The Lesson of Intentionality.

26 responses.

PFC Leonard NMI Turkel

Sometime between World War II and The Korean War, private first class Leonard NMI Turkel was returning a truck to the Pensacola Air Force base when he misunderestimated a blind curve and swerved off the road. Although the private was adept at driving trucks from his days delivering laundry in the Bronx, he wasn’t used to unforgiving culverts and buried the big truck’s front wheel three feet into the muddy ditch that ran alongside the road.

PFC Turkel tried everything he could think of to free the stuck vehicle from the Georgia clay. But even with the truck’s four-wheel drive and prodigious torque he could not pull it out of the trench. Stuck in the middle of nowhere with no way to call for help he hoisted himself up onto the truck’s badly listing fender and waited for his eventual rescue.

Before too long PFC Turkel saw two headlights coming towards him through the encroaching gloom. Too close together to be a car and approaching too slowly to be a couple of motorcycles, he finally realized it was a farmer lumbering up the road on a big tractor. PFC Turkel hopped down off the fender and waved his cap in the humid dusk to flag down his potential rescuer.

The big John Deere tractor shuddered to a stop and its driver looked down at the hapless private.

“Well, well. What do we have here?” the farmer drawled slowly.

“The truck’s stuck.” My father answered. “I was hoping you could help me yank it out of the ditch.”

The farmer didn’t answer, he just rubbed his chin, stepped off the tractor and slowly ambled around the olive green Air Force transporter while he assessed the situation. Finally he stopped in front of my dad and looked him up and down.

“Son,” the farmer drawled at the tall, skinny kid in front of him. “You’re either stupid or a Yankee.” It came out as “Stooopid.”

“I believe I’m both, sir” my dad replied.

The farmer laughed and wordlessly returned to his tractor. But instead of hopping back up and chugging away, he wrapped one end of a heavy rope around the John Deere’s front hitch and then tossed the other end to my dad to tie to the truck. Next he straddled the tractor’s saddle, threw the transmission into reverse, and deftly yanked the truck back onto the road.

I think my dad told me this story simply because it was an amusing memory from his younger days. But to me it always held a more significant meaning – thoughtful intentionality.

I return to my dad’s tale again and again when I’m in a situation where emotion is threatening to get the best of me and I’m tempted to respond in an elevated manner that might be momentarily satisfying but will ultimately detract from what I’m trying to accomplish.

You see, my dad was neither stupid nor a Yankee. To a kid who grew up in the Bronx, a Yankee wasn’t an interloper from up north but a superstar who played on his beloved hometown baseball team.

“I believe I’m both, sir” was my dad’s innocuous response to the farmer’s insult that diffused the situation and focused my father’s intentionality and ultimately got him what he wanted — the truck out of the ditch. My dad didn’t respond to the insult in-kind, he didn’t refer to his beloved Yankees (the baseball team, not the Northern slur) and he didn’t elevate the challenge.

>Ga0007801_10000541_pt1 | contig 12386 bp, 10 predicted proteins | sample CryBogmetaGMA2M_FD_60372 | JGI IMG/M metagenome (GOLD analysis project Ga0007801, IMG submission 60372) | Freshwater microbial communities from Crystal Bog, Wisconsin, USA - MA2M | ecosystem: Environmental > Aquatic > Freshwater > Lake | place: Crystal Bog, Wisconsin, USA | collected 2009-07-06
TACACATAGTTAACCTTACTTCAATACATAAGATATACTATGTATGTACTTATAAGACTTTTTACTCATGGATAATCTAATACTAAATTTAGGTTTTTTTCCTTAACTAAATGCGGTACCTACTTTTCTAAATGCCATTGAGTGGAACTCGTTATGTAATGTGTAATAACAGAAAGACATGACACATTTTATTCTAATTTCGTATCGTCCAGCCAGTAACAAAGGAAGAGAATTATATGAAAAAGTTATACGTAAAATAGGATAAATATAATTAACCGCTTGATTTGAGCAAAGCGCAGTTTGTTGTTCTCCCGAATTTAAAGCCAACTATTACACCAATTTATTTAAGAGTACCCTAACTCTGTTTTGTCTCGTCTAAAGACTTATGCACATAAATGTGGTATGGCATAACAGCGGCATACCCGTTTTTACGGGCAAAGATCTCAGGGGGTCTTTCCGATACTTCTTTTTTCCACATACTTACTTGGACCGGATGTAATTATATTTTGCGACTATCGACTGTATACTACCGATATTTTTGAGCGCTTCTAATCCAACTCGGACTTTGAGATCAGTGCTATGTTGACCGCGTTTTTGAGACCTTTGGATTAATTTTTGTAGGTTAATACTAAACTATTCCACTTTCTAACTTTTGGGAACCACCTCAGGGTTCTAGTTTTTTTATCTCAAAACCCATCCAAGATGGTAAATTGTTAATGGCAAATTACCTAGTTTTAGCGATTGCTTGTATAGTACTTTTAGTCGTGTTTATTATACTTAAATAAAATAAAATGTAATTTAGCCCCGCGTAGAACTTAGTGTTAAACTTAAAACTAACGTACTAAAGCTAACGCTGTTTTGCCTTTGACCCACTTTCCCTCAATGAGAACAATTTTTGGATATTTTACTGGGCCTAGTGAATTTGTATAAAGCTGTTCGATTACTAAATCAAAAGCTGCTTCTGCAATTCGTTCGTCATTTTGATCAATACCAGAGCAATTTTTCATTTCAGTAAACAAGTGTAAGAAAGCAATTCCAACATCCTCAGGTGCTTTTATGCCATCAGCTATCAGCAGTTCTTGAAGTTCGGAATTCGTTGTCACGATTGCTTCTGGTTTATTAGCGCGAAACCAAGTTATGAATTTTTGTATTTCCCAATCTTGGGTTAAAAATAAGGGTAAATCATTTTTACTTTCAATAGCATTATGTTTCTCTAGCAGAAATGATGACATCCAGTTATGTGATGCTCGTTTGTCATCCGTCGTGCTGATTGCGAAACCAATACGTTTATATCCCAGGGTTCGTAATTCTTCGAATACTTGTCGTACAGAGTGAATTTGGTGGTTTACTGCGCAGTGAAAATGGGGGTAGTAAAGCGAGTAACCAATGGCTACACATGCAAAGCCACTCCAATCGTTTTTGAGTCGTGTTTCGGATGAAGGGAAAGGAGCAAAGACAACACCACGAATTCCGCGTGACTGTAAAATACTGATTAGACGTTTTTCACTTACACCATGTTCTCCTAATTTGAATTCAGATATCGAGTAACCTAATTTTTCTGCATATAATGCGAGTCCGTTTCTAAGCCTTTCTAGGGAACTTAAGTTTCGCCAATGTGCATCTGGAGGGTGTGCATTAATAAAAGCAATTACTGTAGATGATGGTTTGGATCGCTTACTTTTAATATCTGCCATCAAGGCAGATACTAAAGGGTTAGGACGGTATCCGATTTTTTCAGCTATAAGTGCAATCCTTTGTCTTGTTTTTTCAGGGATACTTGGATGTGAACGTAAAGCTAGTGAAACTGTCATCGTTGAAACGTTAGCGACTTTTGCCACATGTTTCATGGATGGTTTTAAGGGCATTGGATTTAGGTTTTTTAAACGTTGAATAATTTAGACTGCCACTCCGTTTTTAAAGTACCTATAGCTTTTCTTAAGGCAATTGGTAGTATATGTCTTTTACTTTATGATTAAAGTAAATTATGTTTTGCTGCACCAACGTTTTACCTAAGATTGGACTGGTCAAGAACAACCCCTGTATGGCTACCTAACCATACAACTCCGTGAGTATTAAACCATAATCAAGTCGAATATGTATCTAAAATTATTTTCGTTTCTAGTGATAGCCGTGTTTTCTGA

“I believe I’m both, sir”, most likely said with his big beautiful smile, was my dad’s solution to an uncomfortable problem and a wonderful lesson that is always with me even though my father no longer is. The intentionality of “I believe I’m both, sir” has served me well in business and in my personal life and contributes mightily to my personal brand. I hope it can do the same for you.

  26 Responses

  1. Seth B
    on February 23, 2015

    Now it’s my chance to admit to being both stupid and a Yankee (or a Met since I grew up in Queens). I didn’t know Intentionality was a word. I don’t know if that makes me stupid or just ignorant (or ig’nant) as they say in that part of the country where your dad got his tires stuck in the mud.

    It’s a good word, and a good lesson. Whether you are the perpetrator of a stupid act or on the receiving end of one, it’s always best to be a gracious, humble and/or forgiving, even if that’s not the other person’s first response. Taking umbrage only escalates a potentially hostile situation whereas turning the other cheek generally diffuses it. And it’s an even smarter policy when you’re the one who needs to get pulled out of the mud.

  2. on February 23, 2015

    Excellent. Thanks Bruce. I have gone the other way too many times and not only stayed stuck in the ditch, but dug myself in even deeper.

  3. on February 25, 2015

    Hello Bruce,
    Thank you for sharing your father’s story with us. Intentionality whether a word or not is a great term and one with a lesson attached that I hope I will remember at just the correct moment when it’s needed.
    Best,
    Ron

  4. on February 25, 2015

    Farmer rose above by not calling him Stupid Damn Yankee.
    As always, great read.

  5. on February 25, 2015

    You are such a brilliant story teller Bruce. I always want to “read more” so I click even though there are hundreds of other things tugging at my time. When someone knows who they really are, then insults don’t connect. How amazing that your young father was so tuned in, even in “enemy” territory.